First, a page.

While AMP's campus outreach efforts have intensified in the past few months, AMP has sought to build a relationship with members of SJP since at least June 2010, when it helped facilitate a two-day SJP national conference in Detroit during the U.S. Social Forum, a major annual convention for left-wing causes. In an end-of-year appeal to its membership, AMP boasted about its campus efforts, noting that in the past year it has "worked with hundreds of members of Students for Justice in Palestine" and has held three regional SJP conferences.
AMP has promoted extreme anti-Israel views since its founding in Chicago in 2006. Its chairman, Hatem Bazian, a lecturer in the Near Eastern Studies department at the University of California, Berkeley, has been instrumental in raising AMP's profile and regularly speaks at anti-Israel events on college campuses and at grassroots anti-Israel demonstrations. During a January 2009 rally in San Francisco to protest Israel's military operations in Gaza, Bazian called for resistance against the "American-Israeli and Arab elite agenda" and noted that "there are only a few people that are resisting this program, some in Palestine, and some in south Lebanon," a thinly veiled reference to Hezbollah.
AMP has worked closely with former leaders of the Islamic Association of Palestine (IAP), an anti-Semitic group that served as the main propaganda arm for Hamas in the United States until it dissolved in 2004. The group has frequently invited past IAP presidents and board members to speak at AMP gatherings. In addition, one of AMP's current board members, Osama Abu Irshaid, served as the editor of IAP's newspaper, Al-Zaytounah.
AMP, which claims to have 12 chapters in eight states, is viewed by some in the American Muslim community as an important source for information about the Israeli-Palestinian conflict, and is invited to give presentations about the conflict at a variety of Muslim-American gatherings, including MAS, ICNA and the Islamic Society of North America's annual conventions.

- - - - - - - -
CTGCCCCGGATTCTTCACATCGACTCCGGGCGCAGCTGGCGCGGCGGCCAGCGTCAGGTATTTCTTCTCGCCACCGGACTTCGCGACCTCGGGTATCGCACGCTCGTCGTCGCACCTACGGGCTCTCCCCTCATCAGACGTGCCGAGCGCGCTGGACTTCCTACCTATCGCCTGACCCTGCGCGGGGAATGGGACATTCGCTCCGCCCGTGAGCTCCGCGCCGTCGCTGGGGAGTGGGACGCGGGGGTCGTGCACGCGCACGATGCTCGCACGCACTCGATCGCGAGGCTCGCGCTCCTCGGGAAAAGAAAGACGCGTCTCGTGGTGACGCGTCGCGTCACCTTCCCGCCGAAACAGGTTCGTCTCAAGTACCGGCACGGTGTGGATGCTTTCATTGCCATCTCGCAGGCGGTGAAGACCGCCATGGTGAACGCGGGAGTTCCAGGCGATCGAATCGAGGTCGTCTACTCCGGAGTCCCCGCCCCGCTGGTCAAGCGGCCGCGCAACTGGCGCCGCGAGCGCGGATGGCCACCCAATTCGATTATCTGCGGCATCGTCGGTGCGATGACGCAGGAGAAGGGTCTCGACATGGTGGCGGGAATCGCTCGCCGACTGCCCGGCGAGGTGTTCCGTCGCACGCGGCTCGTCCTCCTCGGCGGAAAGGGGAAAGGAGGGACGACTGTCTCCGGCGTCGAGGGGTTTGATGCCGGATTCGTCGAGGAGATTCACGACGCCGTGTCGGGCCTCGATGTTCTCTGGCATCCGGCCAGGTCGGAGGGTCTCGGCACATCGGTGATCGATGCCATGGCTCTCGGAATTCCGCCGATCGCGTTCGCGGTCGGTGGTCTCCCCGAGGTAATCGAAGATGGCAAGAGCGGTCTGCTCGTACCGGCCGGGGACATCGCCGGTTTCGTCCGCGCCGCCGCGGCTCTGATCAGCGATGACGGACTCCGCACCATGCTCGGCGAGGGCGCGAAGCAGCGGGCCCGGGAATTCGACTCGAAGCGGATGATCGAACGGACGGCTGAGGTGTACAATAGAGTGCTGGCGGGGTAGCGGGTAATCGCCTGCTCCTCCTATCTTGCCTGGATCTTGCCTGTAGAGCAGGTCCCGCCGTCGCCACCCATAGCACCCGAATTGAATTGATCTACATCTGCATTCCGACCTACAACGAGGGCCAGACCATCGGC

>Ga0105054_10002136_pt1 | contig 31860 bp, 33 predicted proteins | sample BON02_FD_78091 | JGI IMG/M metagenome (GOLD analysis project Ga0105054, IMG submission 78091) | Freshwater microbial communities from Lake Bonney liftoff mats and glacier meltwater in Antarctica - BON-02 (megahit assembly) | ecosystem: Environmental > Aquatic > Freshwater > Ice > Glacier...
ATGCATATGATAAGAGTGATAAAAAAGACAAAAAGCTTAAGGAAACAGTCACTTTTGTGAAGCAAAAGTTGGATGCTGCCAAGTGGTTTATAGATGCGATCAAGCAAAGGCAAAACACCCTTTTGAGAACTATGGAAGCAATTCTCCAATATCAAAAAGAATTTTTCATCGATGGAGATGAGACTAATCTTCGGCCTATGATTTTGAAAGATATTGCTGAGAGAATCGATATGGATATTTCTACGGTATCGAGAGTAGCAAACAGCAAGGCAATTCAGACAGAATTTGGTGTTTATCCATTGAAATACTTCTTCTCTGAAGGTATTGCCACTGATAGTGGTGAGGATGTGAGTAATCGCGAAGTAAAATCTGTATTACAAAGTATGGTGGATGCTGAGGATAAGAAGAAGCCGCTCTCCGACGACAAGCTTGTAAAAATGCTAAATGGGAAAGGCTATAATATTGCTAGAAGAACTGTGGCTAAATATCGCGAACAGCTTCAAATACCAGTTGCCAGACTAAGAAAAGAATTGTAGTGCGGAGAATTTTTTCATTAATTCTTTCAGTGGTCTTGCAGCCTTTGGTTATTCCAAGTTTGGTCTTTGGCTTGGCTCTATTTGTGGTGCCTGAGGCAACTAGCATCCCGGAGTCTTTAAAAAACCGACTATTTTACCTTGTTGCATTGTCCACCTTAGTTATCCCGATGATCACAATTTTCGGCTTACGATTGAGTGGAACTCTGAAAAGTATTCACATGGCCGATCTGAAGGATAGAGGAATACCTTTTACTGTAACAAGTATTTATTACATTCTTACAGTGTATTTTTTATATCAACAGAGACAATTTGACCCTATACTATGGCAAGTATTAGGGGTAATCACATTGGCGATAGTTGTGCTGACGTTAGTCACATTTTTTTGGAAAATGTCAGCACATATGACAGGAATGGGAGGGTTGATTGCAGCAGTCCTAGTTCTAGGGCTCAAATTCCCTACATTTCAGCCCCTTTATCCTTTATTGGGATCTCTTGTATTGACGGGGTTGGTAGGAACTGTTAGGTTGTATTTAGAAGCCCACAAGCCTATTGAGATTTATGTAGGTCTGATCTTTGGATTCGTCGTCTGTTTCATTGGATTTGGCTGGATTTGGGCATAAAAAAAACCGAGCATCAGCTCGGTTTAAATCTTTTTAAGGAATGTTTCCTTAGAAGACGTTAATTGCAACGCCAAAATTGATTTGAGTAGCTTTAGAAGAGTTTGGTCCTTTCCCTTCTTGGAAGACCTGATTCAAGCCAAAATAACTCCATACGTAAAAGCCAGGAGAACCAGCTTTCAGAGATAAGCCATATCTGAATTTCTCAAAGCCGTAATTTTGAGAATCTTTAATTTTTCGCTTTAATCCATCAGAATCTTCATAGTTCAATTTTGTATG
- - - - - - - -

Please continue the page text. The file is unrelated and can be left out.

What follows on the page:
AMP used the December 2009 MAS-ICNA convention to advocate against peace with Israel and express support for armed resistance against Israel, as well as to provide a platform for anti-Semitic messages. For example, speakers at an AMP-sponsored panel called on "all Muslims to liberate all of Palestine from the North to the South from Al Quds to the sea" and described Jews as "the worst kind of people."
During the same event, AMP board member Osama Abu Irshaid praised Raed Salah, the leader of the Northern Branch of the Islamic Movement in Israel who was imprisoned in Israel for channeling funds to Hamas. Irshaid called Salah "our great sheikh" and asked the audience what was being done "in the face of the Judaizing this state, this city," referring to Israel and Jerusalem. Sheikh Raghib Al Serjani, an author and physician from Egypt, declared in Arabic, "It is the duty for all Muslims to liberate all of Palestine from the North to the South, from Al Quds to the sea, it's a duty for all Muslims to liberate one complete full land of Palestine… It's not just about liberating Al Quds. It's all occupied!"
In addition to its conventions, AMP has circulated anti-Semitic and extremist material through its electronic mailing list, including articles by anti-Semite Jeff Gates and conspiracy theorist Alan Sabrosky. The group also initiated a "public library project" in 2009, aimed at delivering books to public libraries in order to "educate the American public about issues pertaining to Palestine." Among the books are The Israel Lobby and U.S. Foreign Policy by professors John Mearsheimer and Stephen M. Walt and The Ethnic Cleansing of Palestine by anti-Israel historian Ilan Pappe.